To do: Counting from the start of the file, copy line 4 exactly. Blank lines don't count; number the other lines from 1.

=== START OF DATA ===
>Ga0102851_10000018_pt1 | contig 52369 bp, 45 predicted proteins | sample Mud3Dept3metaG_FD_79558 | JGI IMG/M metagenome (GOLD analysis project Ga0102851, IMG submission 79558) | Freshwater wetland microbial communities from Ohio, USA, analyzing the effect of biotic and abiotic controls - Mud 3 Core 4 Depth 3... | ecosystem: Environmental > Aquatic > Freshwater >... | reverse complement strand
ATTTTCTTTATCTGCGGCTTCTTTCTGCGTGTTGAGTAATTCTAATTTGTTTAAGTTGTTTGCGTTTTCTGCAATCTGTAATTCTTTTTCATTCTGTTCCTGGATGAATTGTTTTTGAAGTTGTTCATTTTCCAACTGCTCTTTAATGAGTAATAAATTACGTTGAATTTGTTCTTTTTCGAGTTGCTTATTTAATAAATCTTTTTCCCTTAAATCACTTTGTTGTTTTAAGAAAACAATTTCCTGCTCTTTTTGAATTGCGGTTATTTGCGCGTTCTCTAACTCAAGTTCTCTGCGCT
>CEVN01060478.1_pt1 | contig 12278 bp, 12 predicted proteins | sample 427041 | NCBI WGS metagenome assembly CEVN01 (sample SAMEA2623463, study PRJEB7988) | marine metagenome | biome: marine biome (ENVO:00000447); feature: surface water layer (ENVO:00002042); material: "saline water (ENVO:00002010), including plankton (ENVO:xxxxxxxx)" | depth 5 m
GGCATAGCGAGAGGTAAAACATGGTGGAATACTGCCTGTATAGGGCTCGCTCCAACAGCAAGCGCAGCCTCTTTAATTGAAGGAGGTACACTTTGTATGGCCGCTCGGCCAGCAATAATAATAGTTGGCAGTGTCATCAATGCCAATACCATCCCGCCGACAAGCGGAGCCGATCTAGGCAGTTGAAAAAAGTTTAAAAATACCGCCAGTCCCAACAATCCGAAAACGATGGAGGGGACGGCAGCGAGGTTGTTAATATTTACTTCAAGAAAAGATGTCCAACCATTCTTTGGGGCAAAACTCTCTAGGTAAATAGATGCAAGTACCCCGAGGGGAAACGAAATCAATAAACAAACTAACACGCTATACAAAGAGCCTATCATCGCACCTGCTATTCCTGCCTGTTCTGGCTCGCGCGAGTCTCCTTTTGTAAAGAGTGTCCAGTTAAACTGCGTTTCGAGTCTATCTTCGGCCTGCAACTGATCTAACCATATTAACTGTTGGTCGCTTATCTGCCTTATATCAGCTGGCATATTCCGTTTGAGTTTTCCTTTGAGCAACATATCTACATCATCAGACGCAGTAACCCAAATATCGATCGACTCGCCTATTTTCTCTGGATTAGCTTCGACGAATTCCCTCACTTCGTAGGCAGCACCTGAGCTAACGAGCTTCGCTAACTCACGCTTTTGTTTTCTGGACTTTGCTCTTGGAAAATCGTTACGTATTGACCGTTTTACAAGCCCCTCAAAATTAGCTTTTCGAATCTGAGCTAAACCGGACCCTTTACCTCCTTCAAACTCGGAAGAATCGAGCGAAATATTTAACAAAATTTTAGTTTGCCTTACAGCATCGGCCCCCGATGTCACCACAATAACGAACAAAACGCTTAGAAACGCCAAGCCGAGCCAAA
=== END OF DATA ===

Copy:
GGCATAGCGAGAGGTAAAACATGGTGGAATACTGCCTGTATAGGGCTCGCTCCAACAGCAAGCGCAGCCTCTTTAATTGAAGGAGGTACACTTTGTATGGCCGCTCGGCCAGCAATAATAATAGTTGGCAGTGTCATCAATGCCAATACCATCCCGCCGACAAGCGGAGCCGATCTAGGCAGTTGAAAAAAGTTTAAAAATACCGCCAGTCCCAACAATCCGAAAACGATGGAGGGGACGGCAGCGAGGTTGTTAATATTTACTTCAAGAAAAGATGTCCAACCATTCTTTGGGGCAAAACTCTCTAGGTAAATAGATGCAAGTACCCCGAGGGGAAACGAAATCAATAAACAAACTAACACGCTATACAAAGAGCCTATCATCGCACCTGCTATTCCTGCCTGTTCTGGCTCGCGCGAGTCTCCTTTTGTAAAGAGTGTCCAGTTAAACTGCGTTTCGAGTCTATCTTCGGCCTGCAACTGATCTAACCATATTAACTGTTGGTCGCTTATCTGCCTTATATCAGCTGGCATATTCCGTTTGAGTTTTCCTTTGAGCAACATATCTACATCATCAGACGCAGTAACCCAAATATCGATCGACTCGCCTATTTTCTCTGGATTAGCTTCGACGAATTCCCTCACTTCGTAGGCAGCACCTGAGCTAACGAGCTTCGCTAACTCACGCTTTTGTTTTCTGGACTTTGCTCTTGGAAAATCGTTACGTATTGACCGTTTTACAAGCCCCTCAAAATTAGCTTTTCGAATCTGAGCTAAACCGGACCCTTTACCTCCTTCAAACTCGGAAGAATCGAGCGAAATATTTAACAAAATTTTAGTTTGCCTTACAGCATCGGCCCCCGATGTCACCACAATAACGAACAAAACGCTTAGAAACGCCAAGCCGAGCCAAA